The passage from John 14 (1-14) for this coming Sunday is a fitting continuation of our passage from last week about Jesus being the Good Shepherd. We are the sheep who know and who trust the Shepherd’s voice. We continue to believe and to trust the voice of Jesus. But the passage from last week, also taken from John’s Gospel, states that the disciples did not understand.
Apparently they still don’t fully understand, because Thomas says, show us the way. Jesus is the way. You don’t need to know any more than this: just follow the voice of the shepherd. The sheep don’t need to know the way; they just need to follow Jesus. And again Philip says, show us the Father. But Jesus and the Father are one. Jesus is no doubt getting exasperated by all these questions.
Jesus is the Good Shepherd and Jesus is the way, the truth and the life. What more do we need to know?
Imagine if General Patton said to his troops during World War II, “Follow me,” and one of his troops asked, “Where exactly are we going?” He probably would be court-martialed! And suppose another one of his troops asked, “What does President Roosevelt say about this venture into enemy territory?” He probably would face a firing squad! General Patton would say “Don’t worry about where we are going. Just follow me. And don’t worry about what the President thinks. I and the President are one!”
But Jesus is patient with his disciples, his troops! He wants to give them a measure of comfort. So he promises, “In my Father’s house there are many dwelling places.” Jesus is speaking of eternal life. And he is saying that there is room for everyone in God’s house.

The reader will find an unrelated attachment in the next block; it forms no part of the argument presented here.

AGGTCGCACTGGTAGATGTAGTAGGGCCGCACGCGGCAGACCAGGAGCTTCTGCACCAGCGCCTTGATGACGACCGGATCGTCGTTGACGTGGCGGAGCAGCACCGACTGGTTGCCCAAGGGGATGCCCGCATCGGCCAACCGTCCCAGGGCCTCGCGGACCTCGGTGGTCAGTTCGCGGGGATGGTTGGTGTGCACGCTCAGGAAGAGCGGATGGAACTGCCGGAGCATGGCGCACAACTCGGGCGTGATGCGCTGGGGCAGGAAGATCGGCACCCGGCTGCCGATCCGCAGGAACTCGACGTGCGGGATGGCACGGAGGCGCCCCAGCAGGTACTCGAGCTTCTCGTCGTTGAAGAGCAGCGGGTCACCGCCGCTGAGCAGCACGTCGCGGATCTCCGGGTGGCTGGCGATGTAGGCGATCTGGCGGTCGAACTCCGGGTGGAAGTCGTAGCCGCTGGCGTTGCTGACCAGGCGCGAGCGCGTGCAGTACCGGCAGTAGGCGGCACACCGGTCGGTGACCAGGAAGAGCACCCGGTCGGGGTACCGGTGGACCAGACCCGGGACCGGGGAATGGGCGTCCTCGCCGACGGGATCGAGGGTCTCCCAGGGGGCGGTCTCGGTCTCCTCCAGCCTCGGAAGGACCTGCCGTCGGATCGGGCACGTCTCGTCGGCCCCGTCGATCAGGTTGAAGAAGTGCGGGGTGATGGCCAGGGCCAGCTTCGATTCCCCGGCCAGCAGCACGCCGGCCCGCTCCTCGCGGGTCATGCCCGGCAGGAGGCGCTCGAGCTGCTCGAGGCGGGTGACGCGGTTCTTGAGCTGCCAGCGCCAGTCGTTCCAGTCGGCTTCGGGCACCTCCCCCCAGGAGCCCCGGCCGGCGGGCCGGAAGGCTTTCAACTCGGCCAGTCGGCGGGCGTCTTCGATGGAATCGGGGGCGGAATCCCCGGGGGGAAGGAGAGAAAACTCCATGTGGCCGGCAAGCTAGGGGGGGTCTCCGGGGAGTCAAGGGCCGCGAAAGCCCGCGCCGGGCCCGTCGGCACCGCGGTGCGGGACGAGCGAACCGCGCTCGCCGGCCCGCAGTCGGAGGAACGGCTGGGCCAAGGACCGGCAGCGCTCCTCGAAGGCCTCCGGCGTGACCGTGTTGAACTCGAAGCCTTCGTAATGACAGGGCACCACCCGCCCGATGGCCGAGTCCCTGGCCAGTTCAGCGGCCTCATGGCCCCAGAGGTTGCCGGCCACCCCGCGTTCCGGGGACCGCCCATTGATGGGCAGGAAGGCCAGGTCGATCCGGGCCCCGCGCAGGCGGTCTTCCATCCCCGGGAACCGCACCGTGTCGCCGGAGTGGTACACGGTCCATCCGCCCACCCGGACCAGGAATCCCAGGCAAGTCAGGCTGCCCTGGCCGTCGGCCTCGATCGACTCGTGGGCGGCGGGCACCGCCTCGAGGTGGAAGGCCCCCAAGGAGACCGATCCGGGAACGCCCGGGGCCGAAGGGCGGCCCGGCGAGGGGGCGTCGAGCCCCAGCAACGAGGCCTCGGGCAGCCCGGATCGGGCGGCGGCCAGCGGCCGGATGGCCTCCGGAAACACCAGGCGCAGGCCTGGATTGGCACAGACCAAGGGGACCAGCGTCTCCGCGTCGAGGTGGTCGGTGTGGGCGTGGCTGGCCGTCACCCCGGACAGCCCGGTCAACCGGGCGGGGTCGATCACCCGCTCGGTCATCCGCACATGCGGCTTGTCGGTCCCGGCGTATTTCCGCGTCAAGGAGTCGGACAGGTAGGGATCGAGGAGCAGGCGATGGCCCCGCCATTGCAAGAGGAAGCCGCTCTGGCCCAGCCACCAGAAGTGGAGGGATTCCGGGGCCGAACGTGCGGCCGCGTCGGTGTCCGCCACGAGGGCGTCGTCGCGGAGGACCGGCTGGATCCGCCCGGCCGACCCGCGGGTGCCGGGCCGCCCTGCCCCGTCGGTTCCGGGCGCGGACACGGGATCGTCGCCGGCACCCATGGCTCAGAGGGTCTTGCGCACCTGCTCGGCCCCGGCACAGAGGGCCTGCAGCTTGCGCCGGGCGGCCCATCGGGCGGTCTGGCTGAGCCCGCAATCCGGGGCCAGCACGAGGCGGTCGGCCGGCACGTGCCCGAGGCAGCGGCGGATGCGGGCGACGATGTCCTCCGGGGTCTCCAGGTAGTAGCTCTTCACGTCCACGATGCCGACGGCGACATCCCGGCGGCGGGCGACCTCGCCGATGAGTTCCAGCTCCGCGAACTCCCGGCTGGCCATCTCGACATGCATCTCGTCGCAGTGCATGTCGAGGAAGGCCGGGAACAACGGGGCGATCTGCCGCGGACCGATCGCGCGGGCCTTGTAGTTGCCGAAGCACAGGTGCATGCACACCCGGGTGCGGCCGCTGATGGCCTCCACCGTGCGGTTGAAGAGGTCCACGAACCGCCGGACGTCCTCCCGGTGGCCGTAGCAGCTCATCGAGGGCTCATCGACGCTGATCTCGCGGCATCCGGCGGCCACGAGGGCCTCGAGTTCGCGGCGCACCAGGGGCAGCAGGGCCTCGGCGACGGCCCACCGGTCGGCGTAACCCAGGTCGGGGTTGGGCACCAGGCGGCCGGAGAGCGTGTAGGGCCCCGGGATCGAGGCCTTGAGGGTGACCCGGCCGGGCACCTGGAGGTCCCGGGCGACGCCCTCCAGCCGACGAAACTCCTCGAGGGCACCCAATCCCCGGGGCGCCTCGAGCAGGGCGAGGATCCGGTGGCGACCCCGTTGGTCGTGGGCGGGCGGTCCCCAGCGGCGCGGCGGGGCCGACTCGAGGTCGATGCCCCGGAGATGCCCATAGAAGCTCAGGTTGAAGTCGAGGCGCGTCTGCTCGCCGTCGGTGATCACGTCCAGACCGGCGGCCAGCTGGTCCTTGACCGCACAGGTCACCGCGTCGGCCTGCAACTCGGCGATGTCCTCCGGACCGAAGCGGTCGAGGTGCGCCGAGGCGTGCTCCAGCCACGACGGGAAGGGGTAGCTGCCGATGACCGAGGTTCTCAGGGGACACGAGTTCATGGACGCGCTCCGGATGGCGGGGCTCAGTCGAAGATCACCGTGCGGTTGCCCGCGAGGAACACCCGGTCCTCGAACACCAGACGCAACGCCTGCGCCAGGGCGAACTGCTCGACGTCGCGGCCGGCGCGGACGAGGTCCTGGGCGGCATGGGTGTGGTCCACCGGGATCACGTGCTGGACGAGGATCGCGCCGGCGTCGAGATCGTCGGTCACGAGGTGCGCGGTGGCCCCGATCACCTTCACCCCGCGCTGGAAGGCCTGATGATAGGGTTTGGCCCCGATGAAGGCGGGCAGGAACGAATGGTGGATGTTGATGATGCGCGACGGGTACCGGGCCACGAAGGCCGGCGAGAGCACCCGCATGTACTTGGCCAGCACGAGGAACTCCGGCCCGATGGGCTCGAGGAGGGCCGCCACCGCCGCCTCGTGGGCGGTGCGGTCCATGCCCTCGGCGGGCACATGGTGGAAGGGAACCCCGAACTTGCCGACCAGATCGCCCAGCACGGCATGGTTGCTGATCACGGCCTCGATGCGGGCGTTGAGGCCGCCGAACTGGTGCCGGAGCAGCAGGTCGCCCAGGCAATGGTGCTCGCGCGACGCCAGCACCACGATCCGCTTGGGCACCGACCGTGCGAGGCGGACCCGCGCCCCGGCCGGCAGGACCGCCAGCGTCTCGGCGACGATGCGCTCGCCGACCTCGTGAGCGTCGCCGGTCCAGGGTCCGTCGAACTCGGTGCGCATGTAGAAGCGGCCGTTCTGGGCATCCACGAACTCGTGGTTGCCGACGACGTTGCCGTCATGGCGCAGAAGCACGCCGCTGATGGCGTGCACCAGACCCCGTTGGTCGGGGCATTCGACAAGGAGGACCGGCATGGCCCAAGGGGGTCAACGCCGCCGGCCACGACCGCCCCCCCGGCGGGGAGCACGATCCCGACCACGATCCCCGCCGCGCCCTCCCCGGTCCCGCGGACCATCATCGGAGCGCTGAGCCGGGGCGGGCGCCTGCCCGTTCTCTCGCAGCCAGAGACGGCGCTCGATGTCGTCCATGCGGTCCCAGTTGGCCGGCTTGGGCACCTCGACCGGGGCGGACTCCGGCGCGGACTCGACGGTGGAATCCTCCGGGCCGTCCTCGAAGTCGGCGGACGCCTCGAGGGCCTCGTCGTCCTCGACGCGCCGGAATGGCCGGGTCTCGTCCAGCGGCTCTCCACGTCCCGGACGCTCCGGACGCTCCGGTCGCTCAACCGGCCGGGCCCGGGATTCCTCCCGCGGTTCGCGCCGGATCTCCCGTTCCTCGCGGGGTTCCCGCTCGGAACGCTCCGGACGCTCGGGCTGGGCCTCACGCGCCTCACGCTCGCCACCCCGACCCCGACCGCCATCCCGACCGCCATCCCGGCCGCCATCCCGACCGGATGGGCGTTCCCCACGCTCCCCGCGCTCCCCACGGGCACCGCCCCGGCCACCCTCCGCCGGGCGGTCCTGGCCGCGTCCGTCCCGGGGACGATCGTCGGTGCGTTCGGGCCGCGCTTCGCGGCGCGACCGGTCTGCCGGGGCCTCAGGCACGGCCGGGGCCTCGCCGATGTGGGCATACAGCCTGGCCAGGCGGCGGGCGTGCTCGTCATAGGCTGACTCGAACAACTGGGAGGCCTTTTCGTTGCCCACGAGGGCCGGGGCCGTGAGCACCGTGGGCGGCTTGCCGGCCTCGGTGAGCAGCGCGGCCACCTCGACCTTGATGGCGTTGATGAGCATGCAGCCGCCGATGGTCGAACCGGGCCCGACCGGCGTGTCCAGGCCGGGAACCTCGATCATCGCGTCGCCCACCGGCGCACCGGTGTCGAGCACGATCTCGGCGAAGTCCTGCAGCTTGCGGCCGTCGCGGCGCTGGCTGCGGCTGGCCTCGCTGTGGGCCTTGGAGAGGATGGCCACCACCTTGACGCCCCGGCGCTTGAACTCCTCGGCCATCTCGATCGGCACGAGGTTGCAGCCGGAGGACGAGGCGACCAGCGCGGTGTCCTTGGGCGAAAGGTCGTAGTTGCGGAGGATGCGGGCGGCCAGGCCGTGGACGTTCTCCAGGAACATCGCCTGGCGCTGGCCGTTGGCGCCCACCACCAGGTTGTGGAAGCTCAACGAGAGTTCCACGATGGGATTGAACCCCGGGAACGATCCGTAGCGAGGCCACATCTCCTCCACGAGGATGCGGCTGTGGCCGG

God is like the Amish people where I went to college, in rural western Pennsylvania. New Wilmington was a quiet little college town. When I went to bed at night all I could hear was the clip-clop of the horses pulling the Amish buggies on distant country roads, far into the night. But that isn’t how God is like the Amish. I just threw that in for color commentary!
God is like the Amish because God adds an extension to his eternal home every time he needs to accommodate the growing family of God. The Amish build a one-story wood frame house for the mother and father to raise their children. When the children grow up and marry they add an extension to the home to accommodate their young family, and so on and so on sometimes for four generations. The great grandparents live in the front house and the great grandchildren live way in the back. God has a great big mansion in heaven to house millennia of his children! He just keeps adding on!
There is one other mystery that emerges from this passage in John 14. What does Jesus mean when he says that we in our discipleship will do “greater works” than Jesus himself has done? This seems preposterous that the students would surpass the teacher! How could we do greater things?
In a qualitative sense we cannot match Jesus’ purity of compassion. But in a quantitative sense we sure can! Did Jesus open any hospitals or schools? Did he found any monasteries? Did he build any churches? Did he start any sober living homes or food pantries?
We are God’s hands and feet at work for millennia to carry out the Gospel message in the name of the Christ who inspires us to worship him and to proclaim his love for the world!